Ian Benjamin Gaddie, OD, and/or spouse/partner has had a financial agreement or affiliation during the past year with the following commercial interests in the form of Consultant and Speaker’s Bureau: Aerie Pharmaceuticals, Allergan, Bausch + Lomb, Ivantis, Novartis, and Sight Sciences. Grant/Research Support: Aerie Pharmaceuticals. Stock/Shareholder: Leo Lens and Tarsus.

Oluwatosin U. Smith, MD, and/or spouse/partner has had a financial agreement or affiliation during the past year with the following commercial interests in the form of Consultant: Aerie Pharmaceuticals, Allergan, Glaukos, Iridex, and New World Medical. Grant/Research Support: Allergan, Glaukos, and Santen. Speaker’s Bureau: Aerie Pharmaceuticals, Allergan, and Bausch + Lomb.

The Evolve staff and planners have no financial relationships with commercial interests. Michelle Dalton, writer, and Nisha Mukherjee, MD, peer reviewer, have no financial relationships with commercial interests.


This educational activity may contain discussion of published and/or investigational uses of agents that are not indicated by the FDA. The opinions expressed in the educational activity are those of the faculty. Please refer to the official prescribing information for each product for discussion of approved indications, contraindications, and warnings.

The views and opinions expressed in this educational activity are those of the faculty and do not necessarily represent the views of Evolve, Glaucoma Today, Modern Optometry, or Aerie Pharmaceuticals.

Glaucoma is the leading cause of preventable blindness in the world.1 Glaucoma is a chronic, lifelong condition with a significant treatment burden, accounting for 10 million physician visits annually in the United States alone.2 Medical therapy is the first-line choice for most glaucoma physicians,3 but its success is highly dependent on patient compliance and proper drop instillation.4-6 Many patients continue to experience glaucoma progression even on multiple lines of therapy. For patients on maximal therapy with uncontrolled intraocular pressure (IOP), invasive surgical procedures are often required. In order to improve compliance and outcomes, more effective treatment options are needed. Until 2017, no new pharmacologic treatments had been approved in the United States in nearly 20 years. With the approval of two new compounds that may be disease modifying, as well as the development of sustained-release devices, physicians have more management options than ever before. The following roundtable brings together key opinion leaders in glaucoma treatment to discuss the latest treatment options and how to incorporate them into practice.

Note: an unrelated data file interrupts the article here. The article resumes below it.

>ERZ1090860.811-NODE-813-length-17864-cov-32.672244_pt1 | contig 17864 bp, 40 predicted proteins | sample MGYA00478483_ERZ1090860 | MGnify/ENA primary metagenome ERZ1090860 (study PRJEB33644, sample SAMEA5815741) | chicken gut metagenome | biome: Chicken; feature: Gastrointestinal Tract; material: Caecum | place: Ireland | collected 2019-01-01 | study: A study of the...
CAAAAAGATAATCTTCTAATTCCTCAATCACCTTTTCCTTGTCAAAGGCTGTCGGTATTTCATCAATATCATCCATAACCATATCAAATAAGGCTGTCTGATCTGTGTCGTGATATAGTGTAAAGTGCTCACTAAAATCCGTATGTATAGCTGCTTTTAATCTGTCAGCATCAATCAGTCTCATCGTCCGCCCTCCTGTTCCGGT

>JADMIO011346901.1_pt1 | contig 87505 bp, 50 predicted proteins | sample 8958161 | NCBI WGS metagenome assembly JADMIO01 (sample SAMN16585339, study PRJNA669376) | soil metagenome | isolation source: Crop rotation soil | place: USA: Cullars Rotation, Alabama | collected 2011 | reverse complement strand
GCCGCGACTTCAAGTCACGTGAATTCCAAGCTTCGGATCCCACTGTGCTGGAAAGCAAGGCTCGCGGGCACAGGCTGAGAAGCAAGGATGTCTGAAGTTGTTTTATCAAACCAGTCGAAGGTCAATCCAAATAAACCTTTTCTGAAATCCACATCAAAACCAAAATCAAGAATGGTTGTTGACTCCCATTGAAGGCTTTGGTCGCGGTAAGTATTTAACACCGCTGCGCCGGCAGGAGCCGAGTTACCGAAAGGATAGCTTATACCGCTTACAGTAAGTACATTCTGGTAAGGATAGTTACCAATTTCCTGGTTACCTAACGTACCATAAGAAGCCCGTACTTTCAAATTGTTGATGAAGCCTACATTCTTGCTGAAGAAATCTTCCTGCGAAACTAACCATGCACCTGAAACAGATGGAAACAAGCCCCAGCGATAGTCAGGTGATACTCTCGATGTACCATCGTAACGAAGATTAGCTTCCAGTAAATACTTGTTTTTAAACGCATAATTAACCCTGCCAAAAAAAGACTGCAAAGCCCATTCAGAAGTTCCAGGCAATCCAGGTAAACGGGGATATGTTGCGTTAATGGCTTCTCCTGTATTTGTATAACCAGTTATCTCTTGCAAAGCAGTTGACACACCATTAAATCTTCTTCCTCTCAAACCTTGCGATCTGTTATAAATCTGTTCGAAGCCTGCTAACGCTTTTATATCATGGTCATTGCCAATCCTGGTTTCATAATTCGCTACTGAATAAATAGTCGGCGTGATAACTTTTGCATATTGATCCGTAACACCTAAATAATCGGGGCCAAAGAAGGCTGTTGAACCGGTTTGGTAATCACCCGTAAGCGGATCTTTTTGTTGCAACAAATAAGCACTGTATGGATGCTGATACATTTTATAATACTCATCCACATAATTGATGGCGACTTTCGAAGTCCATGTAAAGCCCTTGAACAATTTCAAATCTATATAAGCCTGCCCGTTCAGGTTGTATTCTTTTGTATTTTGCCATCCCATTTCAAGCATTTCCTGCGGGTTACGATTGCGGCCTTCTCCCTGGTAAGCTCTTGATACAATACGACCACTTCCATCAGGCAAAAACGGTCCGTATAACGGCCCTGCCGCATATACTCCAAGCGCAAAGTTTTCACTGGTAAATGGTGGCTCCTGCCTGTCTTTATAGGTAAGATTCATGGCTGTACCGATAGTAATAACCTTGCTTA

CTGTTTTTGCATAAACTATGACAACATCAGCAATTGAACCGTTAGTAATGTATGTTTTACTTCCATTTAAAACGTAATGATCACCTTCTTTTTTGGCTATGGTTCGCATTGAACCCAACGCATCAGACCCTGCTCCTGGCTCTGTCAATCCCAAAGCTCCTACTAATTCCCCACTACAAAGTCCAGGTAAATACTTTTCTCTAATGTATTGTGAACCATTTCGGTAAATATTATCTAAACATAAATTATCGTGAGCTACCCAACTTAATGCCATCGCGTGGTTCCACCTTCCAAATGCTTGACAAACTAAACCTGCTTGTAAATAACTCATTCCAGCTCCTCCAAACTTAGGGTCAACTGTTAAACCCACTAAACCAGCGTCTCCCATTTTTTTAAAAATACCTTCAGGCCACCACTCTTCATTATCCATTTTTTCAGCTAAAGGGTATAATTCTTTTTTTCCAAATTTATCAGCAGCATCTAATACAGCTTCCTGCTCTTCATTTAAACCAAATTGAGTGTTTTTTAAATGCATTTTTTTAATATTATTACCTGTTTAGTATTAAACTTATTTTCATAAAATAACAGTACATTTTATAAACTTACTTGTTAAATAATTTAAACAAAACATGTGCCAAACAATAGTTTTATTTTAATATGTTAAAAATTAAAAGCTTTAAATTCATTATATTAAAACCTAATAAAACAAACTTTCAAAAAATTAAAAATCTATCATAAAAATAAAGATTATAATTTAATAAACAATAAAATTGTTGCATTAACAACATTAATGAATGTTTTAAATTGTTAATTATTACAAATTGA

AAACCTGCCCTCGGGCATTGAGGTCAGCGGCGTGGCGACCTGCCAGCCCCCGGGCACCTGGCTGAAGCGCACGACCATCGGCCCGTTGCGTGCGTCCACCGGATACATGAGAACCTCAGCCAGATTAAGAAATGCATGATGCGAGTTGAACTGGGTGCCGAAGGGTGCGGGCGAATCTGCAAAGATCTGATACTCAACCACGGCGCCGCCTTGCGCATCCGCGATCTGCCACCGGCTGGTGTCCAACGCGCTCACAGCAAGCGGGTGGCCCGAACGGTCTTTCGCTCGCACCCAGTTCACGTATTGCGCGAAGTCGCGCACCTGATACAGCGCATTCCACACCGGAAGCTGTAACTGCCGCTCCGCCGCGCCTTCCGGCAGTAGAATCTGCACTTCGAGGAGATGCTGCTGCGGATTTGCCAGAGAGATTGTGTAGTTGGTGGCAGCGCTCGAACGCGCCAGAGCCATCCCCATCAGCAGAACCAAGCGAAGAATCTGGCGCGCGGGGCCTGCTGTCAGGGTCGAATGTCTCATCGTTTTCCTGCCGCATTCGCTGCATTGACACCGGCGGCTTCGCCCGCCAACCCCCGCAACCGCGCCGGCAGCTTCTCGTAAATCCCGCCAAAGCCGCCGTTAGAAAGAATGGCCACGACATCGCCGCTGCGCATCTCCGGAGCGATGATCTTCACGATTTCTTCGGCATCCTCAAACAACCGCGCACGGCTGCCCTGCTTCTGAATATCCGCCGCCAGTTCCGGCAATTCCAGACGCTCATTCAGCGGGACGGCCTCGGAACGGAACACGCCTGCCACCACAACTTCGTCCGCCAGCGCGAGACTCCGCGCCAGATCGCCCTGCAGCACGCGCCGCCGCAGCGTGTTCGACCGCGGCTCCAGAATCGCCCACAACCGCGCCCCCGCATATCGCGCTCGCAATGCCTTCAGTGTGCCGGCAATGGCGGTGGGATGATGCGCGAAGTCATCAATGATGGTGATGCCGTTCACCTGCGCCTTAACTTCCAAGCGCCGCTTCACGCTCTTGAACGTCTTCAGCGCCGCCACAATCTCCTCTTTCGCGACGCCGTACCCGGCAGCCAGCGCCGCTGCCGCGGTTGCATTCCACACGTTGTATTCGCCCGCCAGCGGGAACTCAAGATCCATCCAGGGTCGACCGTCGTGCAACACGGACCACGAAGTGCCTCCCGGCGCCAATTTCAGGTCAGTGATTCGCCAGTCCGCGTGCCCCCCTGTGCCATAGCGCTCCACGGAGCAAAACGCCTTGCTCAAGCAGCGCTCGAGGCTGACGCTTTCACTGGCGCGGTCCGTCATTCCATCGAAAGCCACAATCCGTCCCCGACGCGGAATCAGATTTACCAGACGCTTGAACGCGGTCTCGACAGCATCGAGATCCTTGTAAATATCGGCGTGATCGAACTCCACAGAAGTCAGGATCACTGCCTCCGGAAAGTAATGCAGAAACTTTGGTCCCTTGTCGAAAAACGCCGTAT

–Gagan Sawhney, MD, Moderator


GAGAN SAWHNEY, MD: We are living in a renaissance in glaucoma treatment. The development and commercialization of two new novel glaucoma agents in 2017 have renewed the field’s interest in medical therapy. Before 2017 with the FDA approval of latanoprostene bunod and netarsudil,7,8 the last time we had a new glaucoma medication was 1996 with the approval of latanoprost.9
We know that oxidative stress is closely related to glaucoma development. 10 The aqueous contains antioxidants that are beneficial for ocular structures like the trabecular meshwork (TM).11 When the aqueous outflow becomes dysfunctional, it reduces the number of antioxidants and leads to oxidative damage of the TM.
Until recently, most of our medications worked on decreasing aqueous production or increasing uveoscleral outflow. Latanoprostene bunod and netarsudil, however, lower IOP through novel mechanisms of action not available in any other drug choice.12
Netarsudil can actually help rejuvenate the TM by inhibiting the rho-kinase (ROCK) and norepinephrine transporter (NET) pathways, which enhances the trabecular outflow and lowers episcleral venous pressure (EVP).13,14 Latanoprostene bunod, on the other hand, is a nitric oxide (NO)-donating prostaglandin analogue that increases aqueous humor through both the TM and the uveoscleral pathway.15,16

Q | What are your thoughts on these medications in relation to the TM and oxidative damage?